Books to Base Your Life On

July 11, 2008

I was trying to come up with a way to organize my books. The genre system doesn’t really work – it’s always about what the author wrote the book for, not what I use it for. When Alinsky wrote Rules for Radicals in the 1960’s he probably wasn’t thinking about the internet. Still, it’s the centerpiece of Internet Strategy shelf. I decided to label them that way, by what they’ve taught me, connections and what I applied it to. Things like “Hustling,” “America” “Evolution (which includes evolutionary pysch, some economics, sex memoirs) or my favorite, “Animals”

If there was a fire or I had to abandon most of my library, there’s one shelf I would grab. It’s the only one that matters. It’s my Life section – books with life lessons, advice, morals, ways of being. They could all fit well their original genres (non-fiction, economics, philosophy, literature) but to me they only feel right together. They were all consumed the same way, under the same guiding idea:

My advice is really this: what we hear the philosophers saying and what we find in their writings should be applied in our pursuit of the happy life. We should hunt out the helpful pieces of teaching and the spirited and noble-minded sayings which are capable of immediate practical application–not far far-fetched or archaic expressions or extravagant metaphors and figures of speech–and learn them so well that words become works.” – Seneca

So this is my Life section:

Meditations by Marcus Aurelius

Sherman: Soldier, Realist, American by BH Liddell Hart

The Black Swan by Nassim Nicholas Taleb

The 4 Hour Workweek by Tim Ferriss

Empire of Illusion by Chris Hedges

The Image by Daniel Boorstin

Lincoln: The Biography of a Writer by Fred Kaplan

The Fish that Ate the Whale by Rich Cohen

Man’s Search for Meaning by Viktor Frankl

Man’s Search for Ultimate Meaning by Viktor Frankl

The Great Gatsby by F. Scott Fitzgerald

The War of Art by Steven Pressfield

The Moviegoer by Walker Percy

Totto-Chan: The Little Girl at the Window by Tetsuko Kuroyanagi

The Harder They Fall by Budd Schulberg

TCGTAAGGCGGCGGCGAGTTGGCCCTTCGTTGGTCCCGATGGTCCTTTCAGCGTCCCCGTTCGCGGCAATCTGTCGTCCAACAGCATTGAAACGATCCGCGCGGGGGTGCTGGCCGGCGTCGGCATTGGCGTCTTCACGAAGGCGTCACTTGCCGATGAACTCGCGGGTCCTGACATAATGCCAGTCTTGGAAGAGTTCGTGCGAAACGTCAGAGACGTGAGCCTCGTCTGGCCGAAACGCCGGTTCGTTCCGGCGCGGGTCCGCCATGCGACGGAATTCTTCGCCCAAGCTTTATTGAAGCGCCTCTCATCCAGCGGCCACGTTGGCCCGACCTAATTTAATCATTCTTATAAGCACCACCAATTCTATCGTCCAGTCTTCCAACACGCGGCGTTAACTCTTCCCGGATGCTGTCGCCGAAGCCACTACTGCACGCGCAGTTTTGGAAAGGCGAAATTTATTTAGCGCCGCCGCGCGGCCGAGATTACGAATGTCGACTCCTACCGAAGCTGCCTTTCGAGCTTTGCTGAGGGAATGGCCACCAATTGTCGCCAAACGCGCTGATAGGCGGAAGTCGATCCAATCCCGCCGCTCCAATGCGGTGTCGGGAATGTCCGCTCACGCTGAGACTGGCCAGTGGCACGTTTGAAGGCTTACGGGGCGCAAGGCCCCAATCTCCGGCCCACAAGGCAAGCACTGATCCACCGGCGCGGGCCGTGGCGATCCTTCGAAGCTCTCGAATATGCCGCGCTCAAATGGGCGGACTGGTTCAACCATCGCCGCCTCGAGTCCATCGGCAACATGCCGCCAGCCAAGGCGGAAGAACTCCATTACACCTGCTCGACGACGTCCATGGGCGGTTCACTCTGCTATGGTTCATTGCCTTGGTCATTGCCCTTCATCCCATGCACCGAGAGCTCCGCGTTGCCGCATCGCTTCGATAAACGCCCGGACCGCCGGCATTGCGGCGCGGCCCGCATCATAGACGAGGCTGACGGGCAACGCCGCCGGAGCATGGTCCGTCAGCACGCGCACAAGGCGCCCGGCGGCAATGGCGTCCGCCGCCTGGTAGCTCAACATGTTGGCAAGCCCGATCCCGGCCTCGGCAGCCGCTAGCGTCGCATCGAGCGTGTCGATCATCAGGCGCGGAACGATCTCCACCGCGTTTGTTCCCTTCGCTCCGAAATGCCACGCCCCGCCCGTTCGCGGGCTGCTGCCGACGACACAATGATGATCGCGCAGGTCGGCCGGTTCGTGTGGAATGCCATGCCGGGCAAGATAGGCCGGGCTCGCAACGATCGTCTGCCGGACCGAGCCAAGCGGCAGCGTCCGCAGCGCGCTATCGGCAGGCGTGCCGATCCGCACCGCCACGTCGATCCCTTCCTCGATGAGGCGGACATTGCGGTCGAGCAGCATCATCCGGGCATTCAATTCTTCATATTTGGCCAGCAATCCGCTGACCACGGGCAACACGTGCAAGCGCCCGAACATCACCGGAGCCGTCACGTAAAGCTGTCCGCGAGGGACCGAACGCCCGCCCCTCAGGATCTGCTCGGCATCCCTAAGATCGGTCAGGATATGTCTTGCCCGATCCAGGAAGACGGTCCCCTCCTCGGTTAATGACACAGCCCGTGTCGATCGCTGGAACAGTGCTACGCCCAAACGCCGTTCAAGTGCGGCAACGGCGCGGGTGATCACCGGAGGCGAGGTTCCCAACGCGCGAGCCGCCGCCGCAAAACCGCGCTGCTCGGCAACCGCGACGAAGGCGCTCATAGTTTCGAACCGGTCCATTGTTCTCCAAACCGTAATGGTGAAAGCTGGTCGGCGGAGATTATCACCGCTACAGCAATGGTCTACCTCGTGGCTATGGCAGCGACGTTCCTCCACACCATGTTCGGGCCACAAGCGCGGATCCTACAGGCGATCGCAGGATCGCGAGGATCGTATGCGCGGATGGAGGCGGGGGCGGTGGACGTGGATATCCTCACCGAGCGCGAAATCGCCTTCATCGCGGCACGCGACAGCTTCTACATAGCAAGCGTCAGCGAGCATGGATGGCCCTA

What Makes Sammy Run by Budd Schulberg

Letters From a Stoic by Seneca

Fight Club by Chuck Palahniuk

Boyd: The Fighter Pilot Who Changed the Art of War by Robert Coram

Classic Feynman by Richard Feynman

Amusing Ourselves to Death by Neil Postman

The Gift of Fear by Gavin De Becker

The Discourses by Epictetus

Reflections and Moral Maxims by Francois Duc De La Rochefoucauld

On The Good Life by Cicero

The Dip by Seth Godin

Death Be Not Proud by John Gunther

Mistakes Were Made (But Not By Me) by Carol Tavris

Ask the Dust by John Fante

Masteryby Robert Greene

48 Laws of Power by Robert Greene

I’ve done the same with my Delicious account. I couldn’t tell you whats in half the articles I tagged “life” but I know that I absorbed something from each of them. I don’t want to be like that. THIS is how to think. Innovation or Exploitation?

I’m in no position to give anyone life advice. I’m still figuring mine out. But these are the books and themes I’m basing my life on. It’s working out so far.

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Ryan Holiday

I'm a strategist for bestselling authors and billion dollar brands like American Apparel, Tucker Max and Robert Greene. My work has been used as case studies by Twitter, YouTube and Google and has been written about in AdAge, the New York Times, Gawker and Fast Company.

19 responses to Books to Base Your Life On

  1. Hahaha, I just knew Meditations would be the first book mentioned.

  2. In this sentence “there’s one shelf I was grab”, change was to “would”.

    Do you know Tim Ferriss’s Delicious account? He mentions using it, but doesn’t link to it like you or I would.

    Solid entry.

    I do something similar, but have created two shelves devoted to “Good Books for a Teenager to Read”. It’s for my brother to work his way through. After a rocky start and some discussion and thinking, it’s working really well right now. He’s going to have a head start and is adding onto the shelf of his own accord.